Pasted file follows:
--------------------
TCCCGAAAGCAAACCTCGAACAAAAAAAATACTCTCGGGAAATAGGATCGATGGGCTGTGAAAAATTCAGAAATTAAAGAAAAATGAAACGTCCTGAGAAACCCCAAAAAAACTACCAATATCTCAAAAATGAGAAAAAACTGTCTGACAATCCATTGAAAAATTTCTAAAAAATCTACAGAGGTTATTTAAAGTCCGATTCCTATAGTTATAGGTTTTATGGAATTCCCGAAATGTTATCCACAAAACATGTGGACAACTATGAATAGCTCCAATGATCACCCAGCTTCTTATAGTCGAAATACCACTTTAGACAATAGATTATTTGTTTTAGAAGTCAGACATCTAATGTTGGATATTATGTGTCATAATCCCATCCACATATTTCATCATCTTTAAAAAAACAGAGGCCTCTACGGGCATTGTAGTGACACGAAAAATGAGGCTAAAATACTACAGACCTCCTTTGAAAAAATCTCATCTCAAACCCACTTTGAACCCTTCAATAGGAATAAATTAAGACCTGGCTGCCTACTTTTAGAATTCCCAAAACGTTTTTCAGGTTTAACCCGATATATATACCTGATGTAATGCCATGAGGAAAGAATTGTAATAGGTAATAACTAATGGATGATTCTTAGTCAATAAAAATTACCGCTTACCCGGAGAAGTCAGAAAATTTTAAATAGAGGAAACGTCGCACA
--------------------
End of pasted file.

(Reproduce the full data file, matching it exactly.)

TCCCGAAAGCAAACCTCGAACAAAAAAAATACTCTCGGGAAATAGGATCGATGGGCTGTGAAAAATTCAGAAATTAAAGAAAAATGAAACGTCCTGAGAAACCCCAAAAAAACTACCAATATCTCAAAAATGAGAAAAAACTGTCTGACAATCCATTGAAAAATTTCTAAAAAATCTACAGAGGTTATTTAAAGTCCGATTCCTATAGTTATAGGTTTTATGGAATTCCCGAAATGTTATCCACAAAACATGTGGACAACTATGAATAGCTCCAATGATCACCCAGCTTCTTATAGTCGAAATACCACTTTAGACAATAGATTATTTGTTTTAGAAGTCAGACATCTAATGTTGGATATTATGTGTCATAATCCCATCCACATATTTCATCATCTTTAAAAAAACAGAGGCCTCTACGGGCATTGTAGTGACACGAAAAATGAGGCTAAAATACTACAGACCTCCTTTGAAAAAATCTCATCTCAAACCCACTTTGAACCCTTCAATAGGAATAAATTAAGACCTGGCTGCCTACTTTTAGAATTCCCAAAACGTTTTTCAGGTTTAACCCGATATATATACCTGATGTAATGCCATGAGGAAAGAATTGTAATAGGTAATAACTAATGGATGATTCTTAGTCAATAAAAATTACCGCTTACCCGGAGAAGTCAGAAAATTTTAAATAGAGGAAACGTCGCACA